You want to be comfortable in your home, but what happens when the temperature isn’t right, or worse, the conditions are unsafe? Do you have a right to heat and air conditioning? It depends.
The laws regarding heat and air conditioning vary from state to state. In most states, landlords are required to provide adequate heat, but they usually don’t need to provide air conditioning. Let’s break this down a bit more.
Rental Units Must Be Habitable
All states have laws and regulations to ensure safe, habitable living conditions in rental housing properties. And providing heat is one of them.
In California, for instance, a functioning heat system is required for a rental unit to be considered “legally habitable,” according to the California Department of Consumer Affairs. The landlord is also responsible for repairs to the heating system, as long as the tenant or the tenant’s pets and guests did not create the problem.
While heat is a requirement in California, air conditioning is not. But if the landlord included an air conditioner in your unit when you moved in, the landlord is contractually obligated to ensure it works. Otherwise, they’d be in breach of contract.
The law is similar in Georgia: landlords are not legally required to provide air conditioners but are obligated to maintain A/C units they have provided.
In hotter climes such as Arizona, air conditioning is a requirement, along with heat and hot water.
Since the United States spans many different climates, the laws vary by region. Read through Landlordology’s state law summaries for tenant and landlord rights and responsibilities in your state. In some cases, large cities may have their own regulations regarding air conditioning. Visit your city’s tenant-rights webpage for specifics.
When Heat or A/C Fails
When the heat or air conditioning (provided by the landlord) fails in your unit, the landlord must repair the problem within a reasonable amount of time. In Arizona, this is typically within two business days, as long as the failure was not caused by you or a guest in your home.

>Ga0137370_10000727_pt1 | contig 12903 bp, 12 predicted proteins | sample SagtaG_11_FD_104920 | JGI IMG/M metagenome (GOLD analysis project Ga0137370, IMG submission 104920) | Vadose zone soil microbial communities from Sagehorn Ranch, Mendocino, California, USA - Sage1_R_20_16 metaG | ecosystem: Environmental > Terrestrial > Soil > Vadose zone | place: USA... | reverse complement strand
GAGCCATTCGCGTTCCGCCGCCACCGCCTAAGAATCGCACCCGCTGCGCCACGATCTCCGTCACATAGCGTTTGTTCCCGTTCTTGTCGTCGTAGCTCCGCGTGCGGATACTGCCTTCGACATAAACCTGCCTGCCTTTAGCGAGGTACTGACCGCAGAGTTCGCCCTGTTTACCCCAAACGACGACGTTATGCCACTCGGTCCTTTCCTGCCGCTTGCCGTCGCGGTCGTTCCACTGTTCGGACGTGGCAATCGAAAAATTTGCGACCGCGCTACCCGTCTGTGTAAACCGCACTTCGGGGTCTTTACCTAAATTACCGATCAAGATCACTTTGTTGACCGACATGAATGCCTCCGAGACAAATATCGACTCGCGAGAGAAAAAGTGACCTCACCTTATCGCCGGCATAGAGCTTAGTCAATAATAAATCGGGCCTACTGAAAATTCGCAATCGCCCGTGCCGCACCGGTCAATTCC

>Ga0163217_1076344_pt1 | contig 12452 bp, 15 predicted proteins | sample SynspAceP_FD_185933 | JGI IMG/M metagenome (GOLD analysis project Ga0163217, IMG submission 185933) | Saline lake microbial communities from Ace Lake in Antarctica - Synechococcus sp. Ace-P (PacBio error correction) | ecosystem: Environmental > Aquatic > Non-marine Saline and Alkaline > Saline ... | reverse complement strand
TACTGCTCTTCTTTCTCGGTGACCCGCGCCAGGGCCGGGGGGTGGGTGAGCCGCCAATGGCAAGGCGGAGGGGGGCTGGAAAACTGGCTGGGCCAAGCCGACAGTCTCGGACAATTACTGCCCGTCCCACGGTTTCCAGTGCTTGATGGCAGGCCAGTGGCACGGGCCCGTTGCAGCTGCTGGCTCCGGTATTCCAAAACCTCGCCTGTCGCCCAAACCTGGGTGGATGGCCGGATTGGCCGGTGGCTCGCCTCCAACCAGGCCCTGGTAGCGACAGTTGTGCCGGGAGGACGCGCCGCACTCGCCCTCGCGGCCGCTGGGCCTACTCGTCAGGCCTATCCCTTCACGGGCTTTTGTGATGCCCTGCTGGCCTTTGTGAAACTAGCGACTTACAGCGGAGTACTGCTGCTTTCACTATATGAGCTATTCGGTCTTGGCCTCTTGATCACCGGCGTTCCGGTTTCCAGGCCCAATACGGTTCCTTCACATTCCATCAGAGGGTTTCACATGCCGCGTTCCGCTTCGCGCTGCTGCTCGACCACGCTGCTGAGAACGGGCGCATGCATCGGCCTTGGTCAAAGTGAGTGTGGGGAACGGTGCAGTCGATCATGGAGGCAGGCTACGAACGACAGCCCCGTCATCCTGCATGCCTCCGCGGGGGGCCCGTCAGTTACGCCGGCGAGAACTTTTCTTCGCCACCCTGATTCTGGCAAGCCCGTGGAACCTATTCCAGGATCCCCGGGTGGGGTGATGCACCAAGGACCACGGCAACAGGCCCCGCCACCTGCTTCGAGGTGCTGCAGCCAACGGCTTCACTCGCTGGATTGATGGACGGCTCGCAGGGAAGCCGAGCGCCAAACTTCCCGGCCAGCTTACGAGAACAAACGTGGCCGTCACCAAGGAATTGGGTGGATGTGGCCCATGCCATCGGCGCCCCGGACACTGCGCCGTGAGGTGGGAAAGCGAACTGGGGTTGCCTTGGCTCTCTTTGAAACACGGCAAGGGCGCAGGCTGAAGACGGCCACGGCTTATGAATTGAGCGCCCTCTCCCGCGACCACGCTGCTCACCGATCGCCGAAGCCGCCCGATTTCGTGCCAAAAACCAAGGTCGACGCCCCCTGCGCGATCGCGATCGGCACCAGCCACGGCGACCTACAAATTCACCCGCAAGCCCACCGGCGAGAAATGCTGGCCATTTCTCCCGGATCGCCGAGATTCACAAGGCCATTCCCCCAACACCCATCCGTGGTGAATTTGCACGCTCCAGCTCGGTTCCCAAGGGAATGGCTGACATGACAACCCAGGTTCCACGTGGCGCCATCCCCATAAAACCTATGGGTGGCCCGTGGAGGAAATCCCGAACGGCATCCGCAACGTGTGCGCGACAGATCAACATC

- Call the landlord, and if applicable, or the maintenance department noted in your rental agreement.
- Send the landlord a notice in writing, detailing the date the heat or A/C failed, as well as the current date.
- Include your unit and contact information so a repair person can set up a repair time.
If the landlord doesn’t address the issue in a timely fashion, or doesn’t respond at all, you have several options:
- Repair or remedy the problem yourself
- Temporarily move into a hotel and deduct funds from your rent payment
- Withhold rent
- Take legal action
If you stay in a hotel because your home is temporarily inhabitable, you can’t deduct the entire cost of the hotel stay. For example, if you live in Arizona and your rent is $900 per month, your daily rental rate is $30. You can only deduct from your rent $30 per night stayed in a hotel.
If you’ve waited days and your landlord has made no attempt to remedy the situation, you are legally allowed to withhold rent in some states as long as you’re current on rent payments. Save the money for a later date, as you’ll still have to pay once the problem is resolved.
Don’t Get Evicted
It’s always risky to withhold or deduct from your rent. If your landlord disagrees with your actions, they could terminate your lease and attempt to evict you. In most states, like Nevada, a landlord cannot legally evict you, raise your rent out of spite, or cut off essential services once you have filed a habitability-based complaint. This is called “retaliation,” and it’s not okay. However, if the landlord has already sent an eviction notice for another reason or has previously stated that rent will increase or that your lease will not be renewed, then such actions can still take place.
With that said, if you withheld rent wrongfully, then you will likely be responsible for the missing rent and the landlord’s legal fees to evict you.
If you are served an eviction notice that you believe is because you’ve asked for a heating or cooling system repair, you must file an answer in court stating that you are standing up for your rights as a tenant due to habitability issues in your unit. Provide proof of your original written notice to the landlord.
Read through your state’s rental housing habitability laws to ensure that your own response to a heating or cooling concern follows protocol.